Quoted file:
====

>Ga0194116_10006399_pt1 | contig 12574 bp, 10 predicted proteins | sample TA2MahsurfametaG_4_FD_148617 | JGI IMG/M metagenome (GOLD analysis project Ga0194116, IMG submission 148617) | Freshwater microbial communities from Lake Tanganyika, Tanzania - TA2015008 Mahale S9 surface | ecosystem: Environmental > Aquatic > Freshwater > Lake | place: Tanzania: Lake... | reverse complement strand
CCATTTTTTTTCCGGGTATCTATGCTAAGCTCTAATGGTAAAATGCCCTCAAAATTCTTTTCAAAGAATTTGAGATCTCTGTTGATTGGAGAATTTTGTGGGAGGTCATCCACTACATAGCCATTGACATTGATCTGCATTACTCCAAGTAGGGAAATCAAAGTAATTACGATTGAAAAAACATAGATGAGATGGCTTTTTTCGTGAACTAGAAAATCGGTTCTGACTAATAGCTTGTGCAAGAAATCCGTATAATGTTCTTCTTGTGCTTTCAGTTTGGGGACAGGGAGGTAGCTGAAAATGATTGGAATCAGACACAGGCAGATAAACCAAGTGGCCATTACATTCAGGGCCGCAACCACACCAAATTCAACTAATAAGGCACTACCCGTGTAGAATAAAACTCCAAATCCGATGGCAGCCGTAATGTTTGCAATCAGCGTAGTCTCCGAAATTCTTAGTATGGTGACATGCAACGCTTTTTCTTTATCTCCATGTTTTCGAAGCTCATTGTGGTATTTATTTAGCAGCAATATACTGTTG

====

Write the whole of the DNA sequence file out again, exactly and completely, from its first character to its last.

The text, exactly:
>Ga0194116_10006399_pt1 | contig 12574 bp, 10 predicted proteins | sample TA2MahsurfametaG_4_FD_148617 | JGI IMG/M metagenome (GOLD analysis project Ga0194116, IMG submission 148617) | Freshwater microbial communities from Lake Tanganyika, Tanzania - TA2015008 Mahale S9 surface | ecosystem: Environmental > Aquatic > Freshwater > Lake | place: Tanzania: Lake... | reverse complement strand
CCATTTTTTTTCCGGGTATCTATGCTAAGCTCTAATGGTAAAATGCCCTCAAAATTCTTTTCAAAGAATTTGAGATCTCTGTTGATTGGAGAATTTTGTGGGAGGTCATCCACTACATAGCCATTGACATTGATCTGCATTACTCCAAGTAGGGAAATCAAAGTAATTACGATTGAAAAAACATAGATGAGATGGCTTTTTTCGTGAACTAGAAAATCGGTTCTGACTAATAGCTTGTGCAAGAAATCCGTATAATGTTCTTCTTGTGCTTTCAGTTTGGGGACAGGGAGGTAGCTGAAAATGATTGGAATCAGACACAGGCAGATAAACCAAGTGGCCATTACATTCAGGGCCGCAACCACACCAAATTCAACTAATAAGGCACTACCCGTGTAGAATAAAACTCCAAATCCGATGGCAGCCGTAATGTTTGCAATCAGCGTAGTCTCCGAAATTCTTAGTATGGTGACATGCAACGCTTTTTCTTTATCTCCATGTTTTCGAAGCTCATTGTGGTATTTATTTAGCAGCAATATACTGTTG